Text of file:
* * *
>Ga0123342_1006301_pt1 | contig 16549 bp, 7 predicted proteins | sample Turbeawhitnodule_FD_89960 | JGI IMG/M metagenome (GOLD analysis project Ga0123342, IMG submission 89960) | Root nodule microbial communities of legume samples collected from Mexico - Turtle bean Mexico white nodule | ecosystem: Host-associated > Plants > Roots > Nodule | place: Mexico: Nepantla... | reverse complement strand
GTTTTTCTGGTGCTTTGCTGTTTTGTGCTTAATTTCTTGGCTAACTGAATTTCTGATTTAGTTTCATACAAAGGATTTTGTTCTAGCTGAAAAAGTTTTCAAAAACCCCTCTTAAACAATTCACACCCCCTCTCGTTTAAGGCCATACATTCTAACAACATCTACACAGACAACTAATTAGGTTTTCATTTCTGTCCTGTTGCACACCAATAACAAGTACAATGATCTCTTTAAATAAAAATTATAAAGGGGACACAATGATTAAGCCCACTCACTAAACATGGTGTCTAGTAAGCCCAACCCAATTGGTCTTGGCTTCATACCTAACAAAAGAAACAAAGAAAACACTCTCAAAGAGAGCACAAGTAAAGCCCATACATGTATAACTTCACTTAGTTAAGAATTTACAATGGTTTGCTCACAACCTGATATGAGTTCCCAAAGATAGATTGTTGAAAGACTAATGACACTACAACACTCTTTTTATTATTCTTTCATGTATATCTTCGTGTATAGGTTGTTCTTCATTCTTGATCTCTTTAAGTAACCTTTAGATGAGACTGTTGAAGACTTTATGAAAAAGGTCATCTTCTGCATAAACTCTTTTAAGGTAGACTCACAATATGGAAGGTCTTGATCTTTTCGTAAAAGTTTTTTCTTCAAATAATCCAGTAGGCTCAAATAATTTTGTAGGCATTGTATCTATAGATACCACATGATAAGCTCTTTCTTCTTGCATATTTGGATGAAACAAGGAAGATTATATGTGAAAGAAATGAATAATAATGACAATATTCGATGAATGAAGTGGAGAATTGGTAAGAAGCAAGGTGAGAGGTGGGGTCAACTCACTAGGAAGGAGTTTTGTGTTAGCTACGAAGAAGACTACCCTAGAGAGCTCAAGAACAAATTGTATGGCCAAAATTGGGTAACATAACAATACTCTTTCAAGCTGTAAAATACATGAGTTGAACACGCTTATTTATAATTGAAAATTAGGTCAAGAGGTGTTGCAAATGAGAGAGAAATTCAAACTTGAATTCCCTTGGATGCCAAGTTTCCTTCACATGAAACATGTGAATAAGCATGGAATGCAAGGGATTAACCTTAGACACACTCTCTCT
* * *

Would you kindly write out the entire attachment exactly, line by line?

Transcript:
>Ga0123342_1006301_pt1 | contig 16549 bp, 7 predicted proteins | sample Turbeawhitnodule_FD_89960 | JGI IMG/M metagenome (GOLD analysis project Ga0123342, IMG submission 89960) | Root nodule microbial communities of legume samples collected from Mexico - Turtle bean Mexico white nodule | ecosystem: Host-associated > Plants > Roots > Nodule | place: Mexico: Nepantla... | reverse complement strand
GTTTTTCTGGTGCTTTGCTGTTTTGTGCTTAATTTCTTGGCTAACTGAATTTCTGATTTAGTTTCATACAAAGGATTTTGTTCTAGCTGAAAAAGTTTTCAAAAACCCCTCTTAAACAATTCACACCCCCTCTCGTTTAAGGCCATACATTCTAACAACATCTACACAGACAACTAATTAGGTTTTCATTTCTGTCCTGTTGCACACCAATAACAAGTACAATGATCTCTTTAAATAAAAATTATAAAGGGGACACAATGATTAAGCCCACTCACTAAACATGGTGTCTAGTAAGCCCAACCCAATTGGTCTTGGCTTCATACCTAACAAAAGAAACAAAGAAAACACTCTCAAAGAGAGCACAAGTAAAGCCCATACATGTATAACTTCACTTAGTTAAGAATTTACAATGGTTTGCTCACAACCTGATATGAGTTCCCAAAGATAGATTGTTGAAAGACTAATGACACTACAACACTCTTTTTATTATTCTTTCATGTATATCTTCGTGTATAGGTTGTTCTTCATTCTTGATCTCTTTAAGTAACCTTTAGATGAGACTGTTGAAGACTTTATGAAAAAGGTCATCTTCTGCATAAACTCTTTTAAGGTAGACTCACAATATGGAAGGTCTTGATCTTTTCGTAAAAGTTTTTTCTTCAAATAATCCAGTAGGCTCAAATAATTTTGTAGGCATTGTATCTATAGATACCACATGATAAGCTCTTTCTTCTTGCATATTTGGATGAAACAAGGAAGATTATATGTGAAAGAAATGAATAATAATGACAATATTCGATGAATGAAGTGGAGAATTGGTAAGAAGCAAGGTGAGAGGTGGGGTCAACTCACTAGGAAGGAGTTTTGTGTTAGCTACGAAGAAGACTACCCTAGAGAGCTCAAGAACAAATTGTATGGCCAAAATTGGGTAACATAACAATACTCTTTCAAGCTGTAAAATACATGAGTTGAACACGCTTATTTATAATTGAAAATTAGGTCAAGAGGTGTTGCAAATGAGAGAGAAATTCAAACTTGAATTCCCTTGGATGCCAAGTTTCCTTCACATGAAACATGTGAATAAGCATGGAATGCAAGGGATTAACCTTAGACACACTCTCTCT